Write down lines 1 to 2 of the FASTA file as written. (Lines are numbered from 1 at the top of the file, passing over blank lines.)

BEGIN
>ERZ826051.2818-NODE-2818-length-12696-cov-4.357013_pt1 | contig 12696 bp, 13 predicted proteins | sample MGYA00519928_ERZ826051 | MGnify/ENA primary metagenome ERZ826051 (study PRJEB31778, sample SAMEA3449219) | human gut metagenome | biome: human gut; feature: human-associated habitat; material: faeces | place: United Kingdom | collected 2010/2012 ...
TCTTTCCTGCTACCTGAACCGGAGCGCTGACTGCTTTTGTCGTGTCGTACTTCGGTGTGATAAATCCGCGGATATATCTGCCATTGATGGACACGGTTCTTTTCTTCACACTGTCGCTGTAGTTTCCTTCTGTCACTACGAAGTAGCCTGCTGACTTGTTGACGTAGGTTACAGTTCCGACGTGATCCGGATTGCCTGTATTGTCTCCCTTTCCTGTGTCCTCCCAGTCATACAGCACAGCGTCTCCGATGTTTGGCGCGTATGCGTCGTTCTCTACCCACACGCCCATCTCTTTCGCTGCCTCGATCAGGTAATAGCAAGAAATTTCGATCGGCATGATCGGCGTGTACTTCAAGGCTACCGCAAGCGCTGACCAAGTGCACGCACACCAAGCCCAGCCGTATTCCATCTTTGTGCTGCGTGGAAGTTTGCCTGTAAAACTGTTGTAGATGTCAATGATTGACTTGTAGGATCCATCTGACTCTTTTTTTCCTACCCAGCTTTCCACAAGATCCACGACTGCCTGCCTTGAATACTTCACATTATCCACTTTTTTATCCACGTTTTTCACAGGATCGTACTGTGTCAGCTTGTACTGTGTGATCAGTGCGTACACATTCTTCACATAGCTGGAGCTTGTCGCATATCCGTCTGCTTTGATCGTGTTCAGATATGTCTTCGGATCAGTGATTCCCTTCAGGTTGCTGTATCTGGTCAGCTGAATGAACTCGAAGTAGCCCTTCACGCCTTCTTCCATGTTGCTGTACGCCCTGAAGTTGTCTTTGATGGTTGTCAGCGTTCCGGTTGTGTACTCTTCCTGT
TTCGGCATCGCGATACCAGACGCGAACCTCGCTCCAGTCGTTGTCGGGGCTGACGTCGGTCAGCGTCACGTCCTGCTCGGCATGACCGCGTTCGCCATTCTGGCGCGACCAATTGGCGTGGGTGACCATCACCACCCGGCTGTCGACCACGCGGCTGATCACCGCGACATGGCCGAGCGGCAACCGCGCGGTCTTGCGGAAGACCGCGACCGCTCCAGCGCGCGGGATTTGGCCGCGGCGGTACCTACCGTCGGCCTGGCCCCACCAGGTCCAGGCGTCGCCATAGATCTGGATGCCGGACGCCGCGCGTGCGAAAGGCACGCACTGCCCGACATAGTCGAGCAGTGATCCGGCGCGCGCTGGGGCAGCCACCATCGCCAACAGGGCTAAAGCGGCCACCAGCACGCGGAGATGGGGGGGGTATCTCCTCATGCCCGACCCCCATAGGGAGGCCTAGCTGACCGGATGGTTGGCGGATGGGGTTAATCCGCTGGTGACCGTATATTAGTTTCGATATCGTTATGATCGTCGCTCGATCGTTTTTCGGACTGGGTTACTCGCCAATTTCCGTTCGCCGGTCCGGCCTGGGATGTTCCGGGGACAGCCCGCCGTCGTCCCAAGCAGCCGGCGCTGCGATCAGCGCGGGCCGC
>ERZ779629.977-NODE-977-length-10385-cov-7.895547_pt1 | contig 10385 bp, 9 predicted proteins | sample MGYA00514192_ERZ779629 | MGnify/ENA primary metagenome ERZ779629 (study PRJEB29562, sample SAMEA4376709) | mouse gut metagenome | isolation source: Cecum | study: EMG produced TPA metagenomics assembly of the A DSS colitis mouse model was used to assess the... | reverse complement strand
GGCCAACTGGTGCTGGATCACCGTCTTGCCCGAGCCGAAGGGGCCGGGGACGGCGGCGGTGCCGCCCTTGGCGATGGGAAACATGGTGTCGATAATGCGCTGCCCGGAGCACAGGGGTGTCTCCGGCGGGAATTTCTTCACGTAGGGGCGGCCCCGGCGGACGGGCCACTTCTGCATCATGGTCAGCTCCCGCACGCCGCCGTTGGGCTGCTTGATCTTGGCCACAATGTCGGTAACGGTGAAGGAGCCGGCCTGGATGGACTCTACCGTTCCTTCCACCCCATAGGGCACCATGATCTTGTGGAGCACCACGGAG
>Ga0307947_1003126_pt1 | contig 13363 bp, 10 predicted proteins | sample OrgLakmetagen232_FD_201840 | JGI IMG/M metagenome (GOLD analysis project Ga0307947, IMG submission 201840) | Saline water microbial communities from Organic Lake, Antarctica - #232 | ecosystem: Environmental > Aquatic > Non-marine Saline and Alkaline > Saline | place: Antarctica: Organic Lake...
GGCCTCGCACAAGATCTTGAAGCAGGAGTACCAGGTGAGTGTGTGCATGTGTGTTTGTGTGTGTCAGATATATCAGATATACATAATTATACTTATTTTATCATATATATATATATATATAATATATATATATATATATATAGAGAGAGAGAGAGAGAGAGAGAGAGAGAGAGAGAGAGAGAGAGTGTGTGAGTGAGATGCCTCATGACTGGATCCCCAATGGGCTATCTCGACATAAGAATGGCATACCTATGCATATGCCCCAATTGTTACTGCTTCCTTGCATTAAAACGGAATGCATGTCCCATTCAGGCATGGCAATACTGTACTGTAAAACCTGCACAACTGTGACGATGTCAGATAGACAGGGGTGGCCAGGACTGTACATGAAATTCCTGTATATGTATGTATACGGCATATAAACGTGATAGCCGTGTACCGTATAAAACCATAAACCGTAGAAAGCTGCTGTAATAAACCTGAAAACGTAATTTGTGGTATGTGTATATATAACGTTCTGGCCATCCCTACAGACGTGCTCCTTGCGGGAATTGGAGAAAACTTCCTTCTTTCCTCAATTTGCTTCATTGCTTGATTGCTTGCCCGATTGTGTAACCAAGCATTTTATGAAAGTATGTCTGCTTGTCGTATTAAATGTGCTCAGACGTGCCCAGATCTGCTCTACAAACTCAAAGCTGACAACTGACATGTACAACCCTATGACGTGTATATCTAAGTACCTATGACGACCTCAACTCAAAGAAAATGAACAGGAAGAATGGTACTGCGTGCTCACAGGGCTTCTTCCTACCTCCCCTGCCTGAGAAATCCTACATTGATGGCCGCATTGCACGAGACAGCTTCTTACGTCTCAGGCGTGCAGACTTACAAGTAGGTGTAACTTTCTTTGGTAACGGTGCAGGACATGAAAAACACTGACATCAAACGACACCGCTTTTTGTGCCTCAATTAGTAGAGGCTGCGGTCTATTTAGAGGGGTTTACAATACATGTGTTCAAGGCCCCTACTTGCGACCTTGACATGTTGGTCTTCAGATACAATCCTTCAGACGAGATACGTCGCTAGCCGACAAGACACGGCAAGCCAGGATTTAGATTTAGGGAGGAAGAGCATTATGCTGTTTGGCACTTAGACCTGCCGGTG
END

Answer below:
>ERZ826051.2818-NODE-2818-length-12696-cov-4.357013_pt1 | contig 12696 bp, 13 predicted proteins | sample MGYA00519928_ERZ826051 | MGnify/ENA primary metagenome ERZ826051 (study PRJEB31778, sample SAMEA3449219) | human gut metagenome | biome: human gut; feature: human-associated habitat; material: faeces | place: United Kingdom | collected 2010/2012 ...
TCTTTCCTGCTACCTGAACCGGAGCGCTGACTGCTTTTGTCGTGTCGTACTTCGGTGTGATAAATCCGCGGATATATCTGCCATTGATGGACACGGTTCTTTTCTTCACACTGTCGCTGTAGTTTCCTTCTGTCACTACGAAGTAGCCTGCTGACTTGTTGACGTAGGTTACAGTTCCGACGTGATCCGGATTGCCTGTATTGTCTCCCTTTCCTGTGTCCTCCCAGTCATACAGCACAGCGTCTCCGATGTTTGGCGCGTATGCGTCGTTCTCTACCCACACGCCCATCTCTTTCGCTGCCTCGATCAGGTAATAGCAAGAAATTTCGATCGGCATGATCGGCGTGTACTTCAAGGCTACCGCAAGCGCTGACCAAGTGCACGCACACCAAGCCCAGCCGTATTCCATCTTTGTGCTGCGTGGAAGTTTGCCTGTAAAACTGTTGTAGATGTCAATGATTGACTTGTAGGATCCATCTGACTCTTTTTTTCCTACCCAGCTTTCCACAAGATCCACGACTGCCTGCCTTGAATACTTCACATTATCCACTTTTTTATCCACGTTTTTCACAGGATCGTACTGTGTCAGCTTGTACTGTGTGATCAGTGCGTACACATTCTTCACATAGCTGGAGCTTGTCGCATATCCGTCTGCTTTGATCGTGTTCAGATATGTCTTCGGATCAGTGATTCCCTTCAGGTTGCTGTATCTGGTCAGCTGAATGAACTCGAAGTAGCCCTTCACGCCTTCTTCCATGTTGCTGTACGCCCTGAAGTTGTCTTTGATGGTTGTCAGCGTTCCGGTTGTGTACTCTTCCTGT